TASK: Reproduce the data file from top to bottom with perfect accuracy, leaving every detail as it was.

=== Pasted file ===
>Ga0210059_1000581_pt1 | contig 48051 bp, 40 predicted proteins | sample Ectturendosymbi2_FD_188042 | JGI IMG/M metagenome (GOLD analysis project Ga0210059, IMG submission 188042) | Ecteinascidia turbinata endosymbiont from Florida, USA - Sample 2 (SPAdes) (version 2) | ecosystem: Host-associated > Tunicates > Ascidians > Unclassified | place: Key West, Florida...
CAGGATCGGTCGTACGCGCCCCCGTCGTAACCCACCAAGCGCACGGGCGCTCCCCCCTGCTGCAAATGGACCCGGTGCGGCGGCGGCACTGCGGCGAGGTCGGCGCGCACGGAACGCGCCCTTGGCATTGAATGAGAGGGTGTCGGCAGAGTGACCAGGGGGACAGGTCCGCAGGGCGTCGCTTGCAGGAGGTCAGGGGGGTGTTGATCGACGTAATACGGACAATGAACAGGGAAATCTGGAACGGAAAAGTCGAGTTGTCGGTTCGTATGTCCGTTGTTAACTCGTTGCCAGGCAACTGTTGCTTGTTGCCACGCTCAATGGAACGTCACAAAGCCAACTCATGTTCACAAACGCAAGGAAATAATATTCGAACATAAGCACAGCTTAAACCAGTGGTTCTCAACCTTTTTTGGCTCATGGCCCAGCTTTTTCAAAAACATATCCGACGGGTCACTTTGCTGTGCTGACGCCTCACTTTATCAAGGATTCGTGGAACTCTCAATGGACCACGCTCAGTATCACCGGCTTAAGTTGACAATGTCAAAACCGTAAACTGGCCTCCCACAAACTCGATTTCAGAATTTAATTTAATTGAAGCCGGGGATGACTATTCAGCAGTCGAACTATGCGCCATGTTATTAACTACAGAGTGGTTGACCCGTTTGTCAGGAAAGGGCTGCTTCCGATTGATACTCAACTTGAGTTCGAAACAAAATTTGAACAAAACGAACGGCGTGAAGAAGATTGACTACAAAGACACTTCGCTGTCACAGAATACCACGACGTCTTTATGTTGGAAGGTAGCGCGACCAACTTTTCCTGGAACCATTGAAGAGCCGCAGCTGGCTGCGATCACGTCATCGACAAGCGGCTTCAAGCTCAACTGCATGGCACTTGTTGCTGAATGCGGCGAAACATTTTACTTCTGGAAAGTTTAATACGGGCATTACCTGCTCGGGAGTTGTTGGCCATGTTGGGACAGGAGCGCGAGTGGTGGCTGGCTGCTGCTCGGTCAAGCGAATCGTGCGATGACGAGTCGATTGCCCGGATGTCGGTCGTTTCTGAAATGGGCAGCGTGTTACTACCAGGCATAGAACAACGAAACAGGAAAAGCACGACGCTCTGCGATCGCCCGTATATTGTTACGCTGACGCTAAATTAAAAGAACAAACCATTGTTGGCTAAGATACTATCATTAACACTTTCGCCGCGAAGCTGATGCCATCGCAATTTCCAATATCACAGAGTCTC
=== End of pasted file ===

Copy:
>Ga0210059_1000581_pt1 | contig 48051 bp, 40 predicted proteins | sample Ectturendosymbi2_FD_188042 | JGI IMG/M metagenome (GOLD analysis project Ga0210059, IMG submission 188042) | Ecteinascidia turbinata endosymbiont from Florida, USA - Sample 2 (SPAdes) (version 2) | ecosystem: Host-associated > Tunicates > Ascidians > Unclassified | place: Key West, Florida...
CAGGATCGGTCGTACGCGCCCCCGTCGTAACCCACCAAGCGCACGGGCGCTCCCCCCTGCTGCAAATGGACCCGGTGCGGCGGCGGCACTGCGGCGAGGTCGGCGCGCACGGAACGCGCCCTTGGCATTGAATGAGAGGGTGTCGGCAGAGTGACCAGGGGGACAGGTCCGCAGGGCGTCGCTTGCAGGAGGTCAGGGGGGTGTTGATCGACGTAATACGGACAATGAACAGGGAAATCTGGAACGGAAAAGTCGAGTTGTCGGTTCGTATGTCCGTTGTTAACTCGTTGCCAGGCAACTGTTGCTTGTTGCCACGCTCAATGGAACGTCACAAAGCCAACTCATGTTCACAAACGCAAGGAAATAATATTCGAACATAAGCACAGCTTAAACCAGTGGTTCTCAACCTTTTTTGGCTCATGGCCCAGCTTTTTCAAAAACATATCCGACGGGTCACTTTGCTGTGCTGACGCCTCACTTTATCAAGGATTCGTGGAACTCTCAATGGACCACGCTCAGTATCACCGGCTTAAGTTGACAATGTCAAAACCGTAAACTGGCCTCCCACAAACTCGATTTCAGAATTTAATTTAATTGAAGCCGGGGATGACTATTCAGCAGTCGAACTATGCGCCATGTTATTAACTACAGAGTGGTTGACCCGTTTGTCAGGAAAGGGCTGCTTCCGATTGATACTCAACTTGAGTTCGAAACAAAATTTGAACAAAACGAACGGCGTGAAGAAGATTGACTACAAAGACACTTCGCTGTCACAGAATACCACGACGTCTTTATGTTGGAAGGTAGCGCGACCAACTTTTCCTGGAACCATTGAAGAGCCGCAGCTGGCTGCGATCACGTCATCGACAAGCGGCTTCAAGCTCAACTGCATGGCACTTGTTGCTGAATGCGGCGAAACATTTTACTTCTGGAAAGTTTAATACGGGCATTACCTGCTCGGGAGTTGTTGGCCATGTTGGGACAGGAGCGCGAGTGGTGGCTGGCTGCTGCTCGGTCAAGCGAATCGTGCGATGACGAGTCGATTGCCCGGATGTCGGTCGTTTCTGAAATGGGCAGCGTGTTACTACCAGGCATAGAACAACGAAACAGGAAAAGCACGACGCTCTGCGATCGCCCGTATATTGTTACGCTGACGCTAAATTAAAAGAACAAACCATTGTTGGCTAAGATACTATCATTAACACTTTCGCCGCGAAGCTGATGCCATCGCAATTTCCAATATCACAGAGTCTC